Adenosine: the reason coffee works

Have you ever woken up and run straight to your coffee maker because you had something important to do that morning and you needed to be especially alert? Or have you ever poured an extra evening cup of joe because the sun was setting but your list of to-do’s was nowhere near completion? Or have you ever scotch-taped your eyes open and stared at your hand to see how bad it was shaking because you were hoping you could still drink another cup of coffee without having a heart attack because god help you, you just wanted to finish writing that dissertation? …ok, that last one might have just been me. Anyway, if you’ve ever found yourself leaning on the world’s favorite beverage to give you that extra kick, you’ve been tinkering with your brain’s adenosine system.

Adenosine

Adenosine is a very common chemical found throughout your brain. Just about every kind of neuron in your brain has receptors that adenosine can fit into and activate. Caffeine, the active and stimulating ingredient in coffee, works by blocking the adenosine in your brain from reaching those adenosine receptors. And actually adenosine is common outside of your brain too; that’s why drinking too much coffee can cause effects outside of your brain, like heart problems. But why would preventing a chemical from sliding into a receptor make you feel awake and alert?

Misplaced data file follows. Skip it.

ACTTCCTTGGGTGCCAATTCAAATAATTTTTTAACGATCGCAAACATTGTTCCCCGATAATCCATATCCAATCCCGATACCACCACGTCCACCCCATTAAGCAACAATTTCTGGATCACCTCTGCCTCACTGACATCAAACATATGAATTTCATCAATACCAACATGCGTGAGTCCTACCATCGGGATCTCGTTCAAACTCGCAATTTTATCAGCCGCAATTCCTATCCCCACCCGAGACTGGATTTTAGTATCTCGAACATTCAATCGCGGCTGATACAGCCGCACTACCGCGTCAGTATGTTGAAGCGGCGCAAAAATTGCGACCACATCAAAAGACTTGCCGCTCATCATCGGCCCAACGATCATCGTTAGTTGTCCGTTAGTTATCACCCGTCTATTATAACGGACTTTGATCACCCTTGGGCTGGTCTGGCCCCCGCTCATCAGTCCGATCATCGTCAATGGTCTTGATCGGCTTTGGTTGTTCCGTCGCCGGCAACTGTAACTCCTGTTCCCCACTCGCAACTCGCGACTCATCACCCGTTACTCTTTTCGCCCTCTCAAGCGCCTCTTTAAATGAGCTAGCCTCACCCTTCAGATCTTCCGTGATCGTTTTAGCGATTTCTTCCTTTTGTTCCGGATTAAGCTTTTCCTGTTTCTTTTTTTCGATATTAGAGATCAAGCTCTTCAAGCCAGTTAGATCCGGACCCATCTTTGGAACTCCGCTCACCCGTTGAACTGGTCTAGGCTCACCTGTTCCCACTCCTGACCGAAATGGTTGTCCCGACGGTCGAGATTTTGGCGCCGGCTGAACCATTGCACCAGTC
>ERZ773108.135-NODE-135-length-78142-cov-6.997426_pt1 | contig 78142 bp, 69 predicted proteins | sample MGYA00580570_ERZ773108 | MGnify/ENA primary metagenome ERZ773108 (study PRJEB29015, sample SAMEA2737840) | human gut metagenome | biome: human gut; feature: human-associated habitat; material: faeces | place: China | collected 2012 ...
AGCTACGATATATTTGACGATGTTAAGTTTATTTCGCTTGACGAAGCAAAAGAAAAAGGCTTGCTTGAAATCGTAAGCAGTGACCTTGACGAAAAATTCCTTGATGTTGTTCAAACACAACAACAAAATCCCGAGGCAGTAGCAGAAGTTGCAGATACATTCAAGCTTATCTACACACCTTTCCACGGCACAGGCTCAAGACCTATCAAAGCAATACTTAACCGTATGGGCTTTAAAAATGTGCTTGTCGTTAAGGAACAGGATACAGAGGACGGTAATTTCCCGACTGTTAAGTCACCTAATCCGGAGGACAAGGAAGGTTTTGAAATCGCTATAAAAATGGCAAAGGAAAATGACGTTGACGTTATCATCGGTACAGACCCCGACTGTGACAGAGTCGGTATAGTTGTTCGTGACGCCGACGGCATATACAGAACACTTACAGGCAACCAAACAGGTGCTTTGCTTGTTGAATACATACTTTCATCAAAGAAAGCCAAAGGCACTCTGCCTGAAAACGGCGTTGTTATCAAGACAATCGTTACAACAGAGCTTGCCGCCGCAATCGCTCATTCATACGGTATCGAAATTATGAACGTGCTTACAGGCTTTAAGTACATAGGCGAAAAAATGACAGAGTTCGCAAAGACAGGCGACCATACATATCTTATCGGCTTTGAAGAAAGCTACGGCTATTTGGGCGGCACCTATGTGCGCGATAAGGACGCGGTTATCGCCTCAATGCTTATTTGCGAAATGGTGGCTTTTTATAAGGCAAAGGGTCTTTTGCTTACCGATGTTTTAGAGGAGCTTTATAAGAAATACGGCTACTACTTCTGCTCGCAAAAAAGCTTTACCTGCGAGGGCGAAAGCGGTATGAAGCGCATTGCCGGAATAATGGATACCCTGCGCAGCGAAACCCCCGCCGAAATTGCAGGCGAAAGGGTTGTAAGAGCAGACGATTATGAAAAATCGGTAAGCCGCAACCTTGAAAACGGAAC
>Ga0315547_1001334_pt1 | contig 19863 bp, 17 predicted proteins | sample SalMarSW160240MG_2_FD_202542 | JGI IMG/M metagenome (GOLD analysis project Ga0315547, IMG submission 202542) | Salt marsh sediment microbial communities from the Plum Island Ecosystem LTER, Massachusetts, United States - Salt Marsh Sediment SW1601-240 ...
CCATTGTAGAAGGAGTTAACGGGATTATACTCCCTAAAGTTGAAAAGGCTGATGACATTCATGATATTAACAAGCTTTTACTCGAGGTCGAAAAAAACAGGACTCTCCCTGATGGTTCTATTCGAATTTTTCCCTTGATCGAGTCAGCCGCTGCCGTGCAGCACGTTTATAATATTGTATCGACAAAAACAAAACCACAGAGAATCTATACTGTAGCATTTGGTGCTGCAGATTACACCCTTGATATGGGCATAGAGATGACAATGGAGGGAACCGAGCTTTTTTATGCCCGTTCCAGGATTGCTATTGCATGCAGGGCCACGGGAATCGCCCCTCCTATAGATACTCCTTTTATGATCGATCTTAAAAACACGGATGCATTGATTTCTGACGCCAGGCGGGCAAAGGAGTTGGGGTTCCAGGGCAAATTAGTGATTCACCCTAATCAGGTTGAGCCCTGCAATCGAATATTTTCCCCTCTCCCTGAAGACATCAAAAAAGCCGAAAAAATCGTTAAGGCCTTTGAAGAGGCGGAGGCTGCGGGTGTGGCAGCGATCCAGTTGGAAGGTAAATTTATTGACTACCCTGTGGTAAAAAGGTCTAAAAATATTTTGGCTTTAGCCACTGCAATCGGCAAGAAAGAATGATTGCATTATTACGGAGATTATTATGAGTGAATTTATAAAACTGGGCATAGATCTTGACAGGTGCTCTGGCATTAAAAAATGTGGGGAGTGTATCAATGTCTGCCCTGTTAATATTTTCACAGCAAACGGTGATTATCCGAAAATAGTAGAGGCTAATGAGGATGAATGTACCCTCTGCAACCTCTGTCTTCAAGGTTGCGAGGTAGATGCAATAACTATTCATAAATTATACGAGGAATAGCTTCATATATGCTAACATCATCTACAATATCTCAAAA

Adenosine is a strange little neurotransmitter because taking a drug (like caffeine) that prevents it from stimulating its receptor is almost always performance enhancing. With every other neurotransmitter I can think of, blocking its actions might help in a very specific situation or disease but is going to come with lots of bad consequences. Because usually you need those little chemicals to keep doing their jobs. But if blocking adenosine is universally performance enhancing, that implies that adenosine’s role in the brain is to reduce our performance. Why in the world would we have an entire system in place in our brain that generally reduces performance?

To explain why having a performance reducing neurotransmitter is a very good thing for your brain just think of the brake system in your car. The entire purpose of the automobile is to move forward quickly, so why in the world would we develop an entire system with hundreds of moving parts with the sole purpose of slowing down and stopping the car? Ah, right. Because without brakes it would be virtually impossible to use the vehicle without it ending in a terrible accident. The same goes for your brain, it works by having hundreds of billions of neurons furiously processing information as fast as they can. But sometimes they can work too hard and without a way to put on the brakes and slow everything down there could be terrible consequences.